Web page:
MMA Polling Government Doctors On Antibiotic Shortage In Public Hospitals

This is the first recently reported problem of a medicine shortage in the public sector; previous drug supply disruptions were mainly in private clinics, pharmacies, and hospitals.

KUALA LUMPUR, Sept 13 – The Malaysian Medical Association (MMA) has launched a survey for government doctors on a reported recent shortage of antibiotics in government hospitals.

MMA’s Schomos section – which represents housemen, medical officers, and specialists in the public health care sector – said that the online poll aims to evaluate the supply of antibiotics and to push for a more reliable and constant supply to prevent the compromise of patient care.

“Shortage is defined as the lack of supply even for ONE SINGLE prescribed dose,” said MMA Schomos’ survey, as sighted by CodeBlue. 

The survey, which is only for government doctors across medical specialties, includes questions on whether respondents experienced antibiotic shortage in the past one year, the frequency of shortages per year, when the shortage of antibiotics became a problem, the duration of the antibiotic shortage, and the type or brands of antibiotics that have run out.

Respondents are also asked about the appropriateness of alternative antibiotics prescribed, based on the 2019 Malaysian Antibiotic Guidelines and their own clinical experience, as well as whether the shortage of antibiotics affected the care of their patients.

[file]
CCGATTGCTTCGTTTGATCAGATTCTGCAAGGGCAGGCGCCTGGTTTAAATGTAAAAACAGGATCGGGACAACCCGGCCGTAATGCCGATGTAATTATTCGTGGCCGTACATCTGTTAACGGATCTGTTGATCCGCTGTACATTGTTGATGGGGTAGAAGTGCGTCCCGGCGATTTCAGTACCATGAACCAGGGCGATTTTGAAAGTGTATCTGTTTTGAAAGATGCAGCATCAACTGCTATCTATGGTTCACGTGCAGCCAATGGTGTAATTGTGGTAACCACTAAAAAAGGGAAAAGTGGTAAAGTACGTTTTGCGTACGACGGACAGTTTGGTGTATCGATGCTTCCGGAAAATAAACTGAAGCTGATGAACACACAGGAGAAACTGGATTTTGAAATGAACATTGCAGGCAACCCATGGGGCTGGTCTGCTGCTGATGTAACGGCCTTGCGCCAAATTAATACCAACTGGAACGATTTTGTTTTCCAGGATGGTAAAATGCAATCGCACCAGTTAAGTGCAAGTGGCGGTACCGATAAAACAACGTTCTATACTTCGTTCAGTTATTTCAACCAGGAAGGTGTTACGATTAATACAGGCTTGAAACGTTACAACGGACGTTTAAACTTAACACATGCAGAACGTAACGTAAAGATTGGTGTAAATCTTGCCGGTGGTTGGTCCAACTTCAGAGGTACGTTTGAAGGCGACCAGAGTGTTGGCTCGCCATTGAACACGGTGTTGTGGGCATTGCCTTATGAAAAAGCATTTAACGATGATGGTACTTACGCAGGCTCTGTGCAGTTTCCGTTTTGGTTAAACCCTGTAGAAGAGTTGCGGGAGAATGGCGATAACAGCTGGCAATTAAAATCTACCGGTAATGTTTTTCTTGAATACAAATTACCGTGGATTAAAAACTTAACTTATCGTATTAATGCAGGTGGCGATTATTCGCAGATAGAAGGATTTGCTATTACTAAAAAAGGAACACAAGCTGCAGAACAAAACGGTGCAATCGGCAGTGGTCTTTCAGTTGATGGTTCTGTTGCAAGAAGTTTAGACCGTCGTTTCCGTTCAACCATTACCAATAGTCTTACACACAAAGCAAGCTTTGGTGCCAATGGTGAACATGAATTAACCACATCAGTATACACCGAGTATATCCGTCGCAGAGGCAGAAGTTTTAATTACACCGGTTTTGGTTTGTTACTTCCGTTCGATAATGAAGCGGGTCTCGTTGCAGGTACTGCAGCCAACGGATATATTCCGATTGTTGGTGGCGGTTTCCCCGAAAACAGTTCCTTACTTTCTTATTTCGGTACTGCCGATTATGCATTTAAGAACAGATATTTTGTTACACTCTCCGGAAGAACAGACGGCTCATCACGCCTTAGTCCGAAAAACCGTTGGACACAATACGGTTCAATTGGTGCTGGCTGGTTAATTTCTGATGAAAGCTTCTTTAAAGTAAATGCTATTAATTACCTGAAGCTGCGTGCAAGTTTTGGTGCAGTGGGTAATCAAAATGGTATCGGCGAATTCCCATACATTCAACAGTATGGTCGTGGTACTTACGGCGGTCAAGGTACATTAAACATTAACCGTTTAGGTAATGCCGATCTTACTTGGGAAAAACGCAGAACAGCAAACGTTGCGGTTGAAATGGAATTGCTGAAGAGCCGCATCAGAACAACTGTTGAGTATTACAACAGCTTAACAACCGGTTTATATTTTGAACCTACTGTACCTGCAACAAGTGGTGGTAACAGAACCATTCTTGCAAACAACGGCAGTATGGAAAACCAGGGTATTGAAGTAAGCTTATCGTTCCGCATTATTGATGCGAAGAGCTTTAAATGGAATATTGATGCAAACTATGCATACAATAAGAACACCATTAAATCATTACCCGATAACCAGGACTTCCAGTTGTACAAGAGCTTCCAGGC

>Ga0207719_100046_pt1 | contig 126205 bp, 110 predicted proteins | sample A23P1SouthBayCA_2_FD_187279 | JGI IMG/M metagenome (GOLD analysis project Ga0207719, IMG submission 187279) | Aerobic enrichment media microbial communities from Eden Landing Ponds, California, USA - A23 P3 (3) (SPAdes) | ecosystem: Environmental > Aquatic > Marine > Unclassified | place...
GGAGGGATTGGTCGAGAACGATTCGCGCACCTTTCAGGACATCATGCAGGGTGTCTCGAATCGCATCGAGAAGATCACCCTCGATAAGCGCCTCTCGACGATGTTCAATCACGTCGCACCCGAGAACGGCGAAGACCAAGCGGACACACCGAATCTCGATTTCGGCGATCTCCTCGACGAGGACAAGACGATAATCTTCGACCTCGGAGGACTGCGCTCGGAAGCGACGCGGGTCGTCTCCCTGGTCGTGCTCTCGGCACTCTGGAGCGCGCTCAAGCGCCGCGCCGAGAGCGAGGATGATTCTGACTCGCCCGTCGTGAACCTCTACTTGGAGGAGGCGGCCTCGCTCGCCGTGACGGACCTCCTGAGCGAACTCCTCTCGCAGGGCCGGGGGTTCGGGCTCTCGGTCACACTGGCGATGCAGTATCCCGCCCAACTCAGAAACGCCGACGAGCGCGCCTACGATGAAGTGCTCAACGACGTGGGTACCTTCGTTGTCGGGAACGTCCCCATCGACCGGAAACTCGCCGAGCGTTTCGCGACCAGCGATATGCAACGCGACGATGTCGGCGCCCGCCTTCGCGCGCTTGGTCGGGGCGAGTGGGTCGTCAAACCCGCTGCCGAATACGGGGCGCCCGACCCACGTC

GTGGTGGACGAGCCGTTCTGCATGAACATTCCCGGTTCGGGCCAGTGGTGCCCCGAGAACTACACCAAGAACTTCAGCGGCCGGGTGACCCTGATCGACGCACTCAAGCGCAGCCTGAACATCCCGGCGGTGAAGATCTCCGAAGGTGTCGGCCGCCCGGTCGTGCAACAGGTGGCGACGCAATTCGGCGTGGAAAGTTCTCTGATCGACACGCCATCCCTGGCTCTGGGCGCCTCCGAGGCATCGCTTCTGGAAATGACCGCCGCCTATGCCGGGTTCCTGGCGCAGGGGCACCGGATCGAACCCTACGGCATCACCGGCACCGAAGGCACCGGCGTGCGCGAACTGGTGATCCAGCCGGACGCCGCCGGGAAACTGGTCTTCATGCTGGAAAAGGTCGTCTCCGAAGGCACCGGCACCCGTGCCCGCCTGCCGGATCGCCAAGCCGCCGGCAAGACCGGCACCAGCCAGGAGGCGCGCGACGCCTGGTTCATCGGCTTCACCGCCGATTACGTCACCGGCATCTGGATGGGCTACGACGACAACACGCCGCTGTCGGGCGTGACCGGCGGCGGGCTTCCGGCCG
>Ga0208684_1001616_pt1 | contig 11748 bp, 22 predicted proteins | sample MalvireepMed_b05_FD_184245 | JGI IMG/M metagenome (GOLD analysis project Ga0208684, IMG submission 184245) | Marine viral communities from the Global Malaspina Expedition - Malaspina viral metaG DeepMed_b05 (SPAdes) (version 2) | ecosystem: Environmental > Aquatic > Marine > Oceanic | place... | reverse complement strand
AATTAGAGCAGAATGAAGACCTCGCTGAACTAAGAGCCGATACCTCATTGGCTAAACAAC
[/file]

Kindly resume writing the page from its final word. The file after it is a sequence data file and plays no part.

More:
Other questions include the type of adverse outcome, based on respondents’ clinical judgment, resulting from the shortage of antibiotics, such as prolonged hospital stay, deterioration of the patient’s condition, patient’s death, increased incidence of antibiotic resistance, waste of resources by prescribing alternative antibiotics, and increased side effects due to alternative antibiotics.

Respondents are also asked if they believe that the shortage of antibiotics was due to a lack of their hospital or department budget, poor planning by their hospital or department, or shortage from main suppliers.

This appears to be the first recently reported medicine shortage problem in the public sector, as previous reports mainly revolved around disruptions of drug supply in the private sector, affecting general practitioner (GP) clinics, community pharmacies, and private hospitals. 

Last July 15, Health Minister Khairy Jamaluddin announced that he has instructed the Ministry of Health (MOH) to open up its federal medicine stockpile, amid persistent drug shortages in private health care facilities.

Last June, CodeBlue reported that local pharmaceutical suppliers attributed Malaysia’s medicine shortages to the recent China shutdowns and the Russia-Ukraine war that exacerbated global supply challenges sparked by prolonged global lockdowns during the past two years of the pandemic, amid a surge of local and global demand as countries reopened this year.

The most common major shortages reported then by pharmaceutical suppliers, doctors, and pharmacists were of various prescription and over-the-counter (OTC) medications, including syrups for children and treatments for chronic conditions.

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